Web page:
Wednesday, December 5, 2012

In the Shadow of...Sauron!




Once upon a time, there existed three things. There were X-Men comics, those purveyors of exciting, soap operatic angst. There was the Comics Code Authority, which carefully kept that soap opera from getting too exciting. And there were pterodactyls, which need no introduction at all.

In those days the Comics Code, that legendarily draconian arbiter of good taste, decreed vampires, werewolves and other such ghouls verboten on the comics pages of the 50's and 60's, primly stating that children had no business reading anything so gruesome. While this mostly served to stamp out the EC horror comics line, it proved something of a stumbling block for superhero comics as well.

Still, there's always potential in vampire stories, even when you can't use vampires, so it came to pass that Roy Thomas and Neil Adams, then creators of X-Men, created themselves a bloodsucker that could pass muster under the suspicious eyes of the Comics Code. They dreamt up a lurching were-dactyl, a vampiric hypnotist that fed on mutant “life energy” and wore the ripped purple pants that must adorn all green, monstrous things. But the creature they had created, burdened with so many contradictory parts, inherited one thing they did not intend.

For Sauron, evil incarnate, has an inferiority complex.


Is it any surprise, with so mixed up a creature as this? He has no fangs for the intimate sucking of blood, no fiery passion that leads one to tear off a shirt and go howling through the woods. He absorbs energy from an awkward, hesitant distance. Even his origin story is cluttered; an ordinary human, scratched by a pterodactyl, who gained energy draining powers and later mutated into his present evil form. And he got the form wrong! His membranous wings are those of a bat, his tail long and yet curiously unimportant looking. He has only to walk into a museum to see that not only is he neither proper vampire nor true werewolf, he’s a pretty miserable excuse for a pterosaur too.


The sad thing is that Sauron clearly wants to be taken seriously. Works at it desperately, in fact--he went so far as to name himself after Tolkein's Sauron, which is a perfect a case of reach exceeding grasp as you're ever likely to see. You can imagine him roosting in a tree, watching the X-Men at play, thinking furiously of the most perfect monologue, the most vile threat, and as a result when he finally does come screeching out of the air he’s simply trying to hard. If nothing else, he's desperate to make sure everybody remembers who he is.


Of course, this is not entirely his fault. It’s hard to get the X-Men to focus on anyone other then themselves, and if Sauron overcompensates a little to get them to notice him, well, who can blame him? It’s not as if he can go and bother Tony Stark. Captain America has better things to do then fight weredactyls. The Hulk makes him feel inadequate. No, Sauron only feeds on mutant life energy. He’s stuck with the self absorbed little twits, even as they render him into a neurotic mess.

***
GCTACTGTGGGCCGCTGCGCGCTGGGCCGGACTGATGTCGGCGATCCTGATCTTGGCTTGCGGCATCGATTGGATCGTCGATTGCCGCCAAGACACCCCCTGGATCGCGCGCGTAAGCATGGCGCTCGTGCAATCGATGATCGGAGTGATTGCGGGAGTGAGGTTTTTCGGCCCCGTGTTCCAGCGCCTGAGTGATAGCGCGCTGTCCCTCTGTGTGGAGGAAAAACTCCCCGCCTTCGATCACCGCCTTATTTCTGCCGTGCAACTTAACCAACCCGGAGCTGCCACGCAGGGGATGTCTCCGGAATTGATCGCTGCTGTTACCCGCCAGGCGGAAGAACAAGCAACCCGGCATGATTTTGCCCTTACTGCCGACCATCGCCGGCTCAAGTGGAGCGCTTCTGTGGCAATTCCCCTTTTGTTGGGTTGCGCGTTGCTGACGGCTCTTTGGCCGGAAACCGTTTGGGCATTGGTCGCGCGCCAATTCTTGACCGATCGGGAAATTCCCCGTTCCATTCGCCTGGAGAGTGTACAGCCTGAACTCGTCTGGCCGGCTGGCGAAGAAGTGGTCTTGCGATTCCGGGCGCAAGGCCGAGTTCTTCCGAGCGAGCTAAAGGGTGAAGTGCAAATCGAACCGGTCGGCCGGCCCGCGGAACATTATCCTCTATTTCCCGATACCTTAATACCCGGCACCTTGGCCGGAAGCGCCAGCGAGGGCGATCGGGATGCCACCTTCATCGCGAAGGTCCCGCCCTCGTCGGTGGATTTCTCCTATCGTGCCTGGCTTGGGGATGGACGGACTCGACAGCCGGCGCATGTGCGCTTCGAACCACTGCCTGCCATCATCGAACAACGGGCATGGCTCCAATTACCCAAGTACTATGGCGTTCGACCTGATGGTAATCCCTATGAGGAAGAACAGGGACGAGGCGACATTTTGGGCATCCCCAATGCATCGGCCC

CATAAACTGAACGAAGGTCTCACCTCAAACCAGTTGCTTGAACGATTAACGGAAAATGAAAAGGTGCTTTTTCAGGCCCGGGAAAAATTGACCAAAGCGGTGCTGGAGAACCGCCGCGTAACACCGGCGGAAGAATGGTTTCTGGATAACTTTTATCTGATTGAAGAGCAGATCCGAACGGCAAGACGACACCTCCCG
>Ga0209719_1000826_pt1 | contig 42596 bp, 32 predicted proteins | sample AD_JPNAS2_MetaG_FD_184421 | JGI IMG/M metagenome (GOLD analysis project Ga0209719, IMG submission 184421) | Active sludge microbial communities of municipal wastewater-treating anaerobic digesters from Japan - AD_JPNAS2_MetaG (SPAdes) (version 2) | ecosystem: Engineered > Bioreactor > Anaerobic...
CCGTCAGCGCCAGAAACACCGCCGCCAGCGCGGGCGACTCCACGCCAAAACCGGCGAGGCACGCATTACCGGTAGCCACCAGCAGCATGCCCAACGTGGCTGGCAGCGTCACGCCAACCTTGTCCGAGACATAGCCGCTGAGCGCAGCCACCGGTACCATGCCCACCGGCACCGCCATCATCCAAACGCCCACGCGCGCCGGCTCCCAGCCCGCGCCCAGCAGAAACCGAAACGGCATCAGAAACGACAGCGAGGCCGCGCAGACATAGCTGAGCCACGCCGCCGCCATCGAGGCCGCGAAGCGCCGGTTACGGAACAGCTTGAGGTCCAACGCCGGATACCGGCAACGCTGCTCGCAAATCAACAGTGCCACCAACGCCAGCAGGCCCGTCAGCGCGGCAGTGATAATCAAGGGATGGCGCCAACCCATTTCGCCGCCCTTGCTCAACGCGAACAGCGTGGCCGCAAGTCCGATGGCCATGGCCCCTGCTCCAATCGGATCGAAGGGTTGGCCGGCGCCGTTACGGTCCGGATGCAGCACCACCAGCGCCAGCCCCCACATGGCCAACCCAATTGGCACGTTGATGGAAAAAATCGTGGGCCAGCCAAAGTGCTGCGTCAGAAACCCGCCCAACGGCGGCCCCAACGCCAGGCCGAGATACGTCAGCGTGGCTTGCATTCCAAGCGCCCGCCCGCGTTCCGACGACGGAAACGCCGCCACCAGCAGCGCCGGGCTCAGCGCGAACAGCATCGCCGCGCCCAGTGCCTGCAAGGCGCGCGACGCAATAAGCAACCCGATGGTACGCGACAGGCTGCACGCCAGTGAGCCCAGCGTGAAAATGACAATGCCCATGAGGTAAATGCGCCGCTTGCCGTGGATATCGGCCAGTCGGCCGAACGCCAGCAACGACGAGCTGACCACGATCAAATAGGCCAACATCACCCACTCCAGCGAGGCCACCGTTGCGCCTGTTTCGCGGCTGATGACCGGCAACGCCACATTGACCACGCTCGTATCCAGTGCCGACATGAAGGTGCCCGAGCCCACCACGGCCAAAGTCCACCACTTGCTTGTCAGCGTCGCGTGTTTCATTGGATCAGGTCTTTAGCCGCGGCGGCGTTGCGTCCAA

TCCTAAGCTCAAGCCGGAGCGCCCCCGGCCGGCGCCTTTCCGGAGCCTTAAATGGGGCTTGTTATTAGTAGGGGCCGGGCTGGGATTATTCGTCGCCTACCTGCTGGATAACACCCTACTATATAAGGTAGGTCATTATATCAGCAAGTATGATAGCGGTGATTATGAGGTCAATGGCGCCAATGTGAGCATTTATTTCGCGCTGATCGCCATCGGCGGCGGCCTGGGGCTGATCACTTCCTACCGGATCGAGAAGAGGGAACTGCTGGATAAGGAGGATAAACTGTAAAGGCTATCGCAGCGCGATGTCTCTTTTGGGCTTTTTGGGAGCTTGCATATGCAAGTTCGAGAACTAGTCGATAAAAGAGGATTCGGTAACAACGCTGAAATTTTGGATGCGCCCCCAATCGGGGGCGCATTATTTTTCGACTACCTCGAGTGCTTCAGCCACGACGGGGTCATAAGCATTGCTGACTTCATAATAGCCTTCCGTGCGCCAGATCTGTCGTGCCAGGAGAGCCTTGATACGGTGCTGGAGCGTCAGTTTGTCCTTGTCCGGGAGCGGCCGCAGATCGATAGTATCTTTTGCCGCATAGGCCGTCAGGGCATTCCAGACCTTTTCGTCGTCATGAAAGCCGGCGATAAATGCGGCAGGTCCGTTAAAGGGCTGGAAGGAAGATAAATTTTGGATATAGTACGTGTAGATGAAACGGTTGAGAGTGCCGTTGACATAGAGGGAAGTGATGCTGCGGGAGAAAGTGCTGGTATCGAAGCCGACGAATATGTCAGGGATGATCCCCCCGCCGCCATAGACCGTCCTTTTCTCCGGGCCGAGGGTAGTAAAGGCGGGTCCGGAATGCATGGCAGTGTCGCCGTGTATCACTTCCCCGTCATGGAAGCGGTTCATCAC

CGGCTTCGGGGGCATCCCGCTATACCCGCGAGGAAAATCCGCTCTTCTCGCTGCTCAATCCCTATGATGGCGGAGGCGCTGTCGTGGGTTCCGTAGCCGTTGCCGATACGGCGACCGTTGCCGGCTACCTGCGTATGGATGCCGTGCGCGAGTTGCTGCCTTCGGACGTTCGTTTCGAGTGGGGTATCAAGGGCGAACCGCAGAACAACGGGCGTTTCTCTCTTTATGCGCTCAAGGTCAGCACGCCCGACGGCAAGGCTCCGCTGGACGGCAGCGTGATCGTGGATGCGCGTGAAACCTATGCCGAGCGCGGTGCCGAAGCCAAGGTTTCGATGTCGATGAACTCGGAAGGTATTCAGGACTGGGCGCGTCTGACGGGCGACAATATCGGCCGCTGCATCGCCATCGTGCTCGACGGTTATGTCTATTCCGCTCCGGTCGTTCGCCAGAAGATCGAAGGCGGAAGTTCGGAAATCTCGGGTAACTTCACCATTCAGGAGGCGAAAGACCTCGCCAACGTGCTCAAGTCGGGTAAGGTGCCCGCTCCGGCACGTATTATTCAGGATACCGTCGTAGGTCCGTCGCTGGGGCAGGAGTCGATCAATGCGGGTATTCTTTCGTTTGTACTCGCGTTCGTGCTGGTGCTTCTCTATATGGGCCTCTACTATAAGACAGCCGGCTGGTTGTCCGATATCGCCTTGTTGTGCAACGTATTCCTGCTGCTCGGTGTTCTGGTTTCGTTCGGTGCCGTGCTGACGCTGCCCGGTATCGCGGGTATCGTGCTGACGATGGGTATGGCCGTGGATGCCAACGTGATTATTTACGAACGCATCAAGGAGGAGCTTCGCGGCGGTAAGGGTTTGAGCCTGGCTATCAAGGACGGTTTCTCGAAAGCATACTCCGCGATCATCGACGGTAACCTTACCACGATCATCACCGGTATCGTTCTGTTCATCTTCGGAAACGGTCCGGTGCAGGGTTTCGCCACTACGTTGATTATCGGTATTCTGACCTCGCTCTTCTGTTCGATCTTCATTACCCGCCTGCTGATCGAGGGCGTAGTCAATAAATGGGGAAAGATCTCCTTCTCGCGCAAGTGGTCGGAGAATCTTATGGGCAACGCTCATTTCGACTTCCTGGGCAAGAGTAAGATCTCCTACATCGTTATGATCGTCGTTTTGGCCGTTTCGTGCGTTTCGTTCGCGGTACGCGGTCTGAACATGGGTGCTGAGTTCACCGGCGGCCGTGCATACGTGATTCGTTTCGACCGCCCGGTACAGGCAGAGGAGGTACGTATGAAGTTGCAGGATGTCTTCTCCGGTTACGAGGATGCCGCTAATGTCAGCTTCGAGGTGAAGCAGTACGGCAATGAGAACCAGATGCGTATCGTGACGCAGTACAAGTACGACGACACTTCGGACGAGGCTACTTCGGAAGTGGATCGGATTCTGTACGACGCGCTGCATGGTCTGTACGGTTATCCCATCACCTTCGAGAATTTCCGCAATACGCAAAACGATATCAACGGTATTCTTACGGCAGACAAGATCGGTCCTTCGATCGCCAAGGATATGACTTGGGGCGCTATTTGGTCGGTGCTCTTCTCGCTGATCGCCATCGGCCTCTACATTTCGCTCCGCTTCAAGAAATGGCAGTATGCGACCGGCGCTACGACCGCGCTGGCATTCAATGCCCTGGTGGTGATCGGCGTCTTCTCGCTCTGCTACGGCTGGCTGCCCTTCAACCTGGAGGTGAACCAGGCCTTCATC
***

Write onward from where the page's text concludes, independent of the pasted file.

The X-Men persist, in a profusion of titles, their soap opera a little more risque and even more self obsessed. The Comics Code is gone, its grip on the industry waning in the early 80's. Now if Marvel wants vampires, they can have them. Dracula has a base on the moon. Blade lurks in grimy alleyways, stabbing monsters in the face. Even Spider Man has a vampire supporting character of his very own.

With this undead proliferation Sauron has been banished to the Savage Land, the Marvel dumping pit for jungle pulp characters and concepts. But even there, he pops up occasionally to scream at whichever hero happens to be passing by. This relic of a different time, this shambling anachronism, this histrionic, self pitying creature, refuses to be forgotten.


The pterodactyl, as they say, abides.

5 comments:

  1. http://www.flickr.com/photos/konsumterra/8099048620/in/set-72157627650289390

    sydney performer/poet/super hero pteradactyl man
    even delivers his comics in costume

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  2. I don't think that a lot of people realize all the good things the Comics Code did for comics. It forced creators to be creative. They had to invent ways to get around the code or find ways to tell a story that one could 'get' it without it being explicit. Violence was implied and sometimes way more horrific than out and out gore. Things of a sexual nature had to be written in such a way that it might be implied rather than explicit smut. Sadly, now that the comics code is gone so much drek is being written simply because it can. I'm, for one, glad that the Comics Code allowed such a creature like Sauron to be made.

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    Replies
    1. I actually had a paragraph similar to your point, which I ended up deleting due to space. But I do agree with you; I think the Code did force a certain restraint, and that is by no means a bad thing. However, the Code was, I think, unnecessarily strict and also killed the larger ecosystem of comics of the time, leaving only the squeaky clean superhero books. While a lot of books today are gratuitous and trashy, we're finally beginning to obtain a diversity of options beyond the rigorously censored material.

      That said, Sauron is awesome. Utterly ridiculous, but awesome.

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  3. In the second picture Sauron looks a great deal like <a href="http://www.william-blake.org/The-Great-Red-Dragon-and-the-Woman-Clothed-in-Sun.html> Blake's Great Red Dragon</a>.

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  4. What kid wouldn't want to be a were-dactyl?
    For a newer were-dinosaur, check out Reptil (also a Marvel character): http://www.comicvine.com/reptil/29-60768/

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